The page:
“White American evangelicals” are widely profiled today as Christians who elevate nationalism over the gospel, who champion xenophobia, who privilege forces of autocracy over the common good, and who are indifferent to morality in its most elemental forms—sexual morality, truth-telling, compassion for the needy, care for the environment, and love of others. 

Liberals or “progressives” are widely profiled today as Christians who define morality in social rather than in personal terms, who champion “human rights” for some, but not for the most vulnerable and innocent of all, the unborn; whose commitment to “identity” threatens to render salvation and oneness in Christ subservient to gender, sexual preference, race, and ethnicity.  

Tertullian said of Christians of his day, “See how they love one another, how they are ready to die for each other.” Of unbelievers, Tertullian said, “See how they hate one another, how they are ready to kill each other.”[v]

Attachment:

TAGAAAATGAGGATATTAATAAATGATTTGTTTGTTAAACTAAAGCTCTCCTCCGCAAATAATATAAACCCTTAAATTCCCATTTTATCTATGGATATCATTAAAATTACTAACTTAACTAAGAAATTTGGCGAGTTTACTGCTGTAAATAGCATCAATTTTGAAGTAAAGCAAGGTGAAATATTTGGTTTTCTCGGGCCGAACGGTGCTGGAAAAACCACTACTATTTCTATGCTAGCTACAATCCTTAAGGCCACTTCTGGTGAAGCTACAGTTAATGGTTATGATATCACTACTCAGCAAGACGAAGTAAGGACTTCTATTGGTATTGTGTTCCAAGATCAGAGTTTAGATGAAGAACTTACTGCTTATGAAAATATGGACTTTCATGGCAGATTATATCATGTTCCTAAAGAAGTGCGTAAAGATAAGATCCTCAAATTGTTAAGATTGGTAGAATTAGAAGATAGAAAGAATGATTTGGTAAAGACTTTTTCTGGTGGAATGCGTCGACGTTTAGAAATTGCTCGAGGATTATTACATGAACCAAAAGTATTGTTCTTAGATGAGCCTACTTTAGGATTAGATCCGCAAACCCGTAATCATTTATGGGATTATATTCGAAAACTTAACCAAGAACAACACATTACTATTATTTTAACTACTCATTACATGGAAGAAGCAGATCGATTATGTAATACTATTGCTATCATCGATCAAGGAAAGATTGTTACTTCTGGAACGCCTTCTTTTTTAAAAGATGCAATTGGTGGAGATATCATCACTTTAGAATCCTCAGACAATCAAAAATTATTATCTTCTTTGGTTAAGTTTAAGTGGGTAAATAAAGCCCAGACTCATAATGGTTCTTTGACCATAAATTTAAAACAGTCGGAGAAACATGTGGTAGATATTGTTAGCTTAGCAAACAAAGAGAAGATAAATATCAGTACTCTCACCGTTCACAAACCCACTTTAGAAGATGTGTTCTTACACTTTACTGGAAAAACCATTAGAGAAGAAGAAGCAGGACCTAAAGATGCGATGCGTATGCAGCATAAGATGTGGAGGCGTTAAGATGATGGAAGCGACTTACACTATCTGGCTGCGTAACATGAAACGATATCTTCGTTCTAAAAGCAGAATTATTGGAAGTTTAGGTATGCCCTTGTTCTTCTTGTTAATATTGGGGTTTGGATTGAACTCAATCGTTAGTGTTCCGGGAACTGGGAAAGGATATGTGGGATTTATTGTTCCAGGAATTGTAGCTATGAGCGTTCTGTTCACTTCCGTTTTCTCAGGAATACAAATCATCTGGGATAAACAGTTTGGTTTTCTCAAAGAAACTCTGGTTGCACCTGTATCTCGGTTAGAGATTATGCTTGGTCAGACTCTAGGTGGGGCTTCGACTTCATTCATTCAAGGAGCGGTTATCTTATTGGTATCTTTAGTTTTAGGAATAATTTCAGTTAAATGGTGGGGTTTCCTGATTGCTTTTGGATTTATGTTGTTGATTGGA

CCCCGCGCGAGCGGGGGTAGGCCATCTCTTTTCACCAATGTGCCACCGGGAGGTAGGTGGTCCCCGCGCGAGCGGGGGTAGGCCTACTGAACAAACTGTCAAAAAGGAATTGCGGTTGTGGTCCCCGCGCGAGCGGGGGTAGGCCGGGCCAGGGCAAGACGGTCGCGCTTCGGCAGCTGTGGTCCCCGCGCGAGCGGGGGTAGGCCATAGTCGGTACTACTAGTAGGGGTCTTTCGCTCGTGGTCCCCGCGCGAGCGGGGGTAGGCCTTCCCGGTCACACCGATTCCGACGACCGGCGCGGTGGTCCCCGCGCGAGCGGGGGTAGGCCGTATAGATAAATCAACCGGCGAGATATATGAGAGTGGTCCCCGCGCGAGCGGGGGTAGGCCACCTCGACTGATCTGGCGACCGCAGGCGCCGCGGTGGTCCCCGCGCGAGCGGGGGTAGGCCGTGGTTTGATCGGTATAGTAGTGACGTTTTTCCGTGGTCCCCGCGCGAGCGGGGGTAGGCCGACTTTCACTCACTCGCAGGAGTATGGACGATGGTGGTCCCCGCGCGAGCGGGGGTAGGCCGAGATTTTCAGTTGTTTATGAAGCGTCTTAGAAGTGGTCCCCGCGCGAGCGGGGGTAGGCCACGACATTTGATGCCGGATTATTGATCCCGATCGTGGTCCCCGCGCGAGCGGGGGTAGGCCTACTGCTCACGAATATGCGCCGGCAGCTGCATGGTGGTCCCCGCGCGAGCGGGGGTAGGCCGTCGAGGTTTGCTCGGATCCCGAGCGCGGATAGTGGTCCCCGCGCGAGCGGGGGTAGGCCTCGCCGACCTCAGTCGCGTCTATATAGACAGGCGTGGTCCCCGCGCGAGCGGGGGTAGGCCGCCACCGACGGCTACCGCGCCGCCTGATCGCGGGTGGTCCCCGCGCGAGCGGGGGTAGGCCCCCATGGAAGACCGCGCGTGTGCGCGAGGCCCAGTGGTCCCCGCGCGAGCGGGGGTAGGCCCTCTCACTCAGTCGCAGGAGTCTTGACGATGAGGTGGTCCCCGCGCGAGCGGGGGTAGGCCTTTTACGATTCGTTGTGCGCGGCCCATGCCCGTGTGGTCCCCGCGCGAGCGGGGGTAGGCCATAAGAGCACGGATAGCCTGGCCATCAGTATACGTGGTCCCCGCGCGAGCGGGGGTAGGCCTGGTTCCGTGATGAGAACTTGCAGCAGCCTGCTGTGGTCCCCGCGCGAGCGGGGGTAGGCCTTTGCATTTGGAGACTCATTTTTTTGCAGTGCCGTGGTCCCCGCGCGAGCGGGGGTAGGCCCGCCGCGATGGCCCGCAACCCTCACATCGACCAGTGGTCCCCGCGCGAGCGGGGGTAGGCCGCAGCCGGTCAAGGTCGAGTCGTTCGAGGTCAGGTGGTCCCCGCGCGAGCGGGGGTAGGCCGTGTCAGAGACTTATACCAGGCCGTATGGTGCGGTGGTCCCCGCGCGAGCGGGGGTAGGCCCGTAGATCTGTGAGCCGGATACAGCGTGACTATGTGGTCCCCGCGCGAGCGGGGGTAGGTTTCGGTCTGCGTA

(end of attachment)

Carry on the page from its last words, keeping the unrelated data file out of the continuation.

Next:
Tertullian’s profile of unbelievers, sadly and ironically, often characterizes believers in America today.  Conservatives and progressives, right and left, have hardened into uncharitable and vindictive “blocs.” At the 2020 National Prayer Breakfast, Arthur Brooks challenged the church not to succumb to “our toxic environment of contempt and polarization.” We have elevated causes to the status of the gospel, and our greatest causes have become demigods. The Scriptures teach, and all our creeds confess, “The Lord our God, he is God, and there is no other besides him” (Deut. 4:35).  We have allowed, and continue to allow, other orders and ideologies and political positions to supersede that claim. When good causes, even the best of causes, replace the Great Commission, the church ceases to be the church of Jesus Christ. “Hirelings” commandeer the sheep for purposes other than those of the Good Shepherd, and then abandon them (John 10:11–13). The Good Shepherd does not abandon the sheep. Jesus has no other purpose than his Way in this world, and he calls the church, “Follow Thou Me.”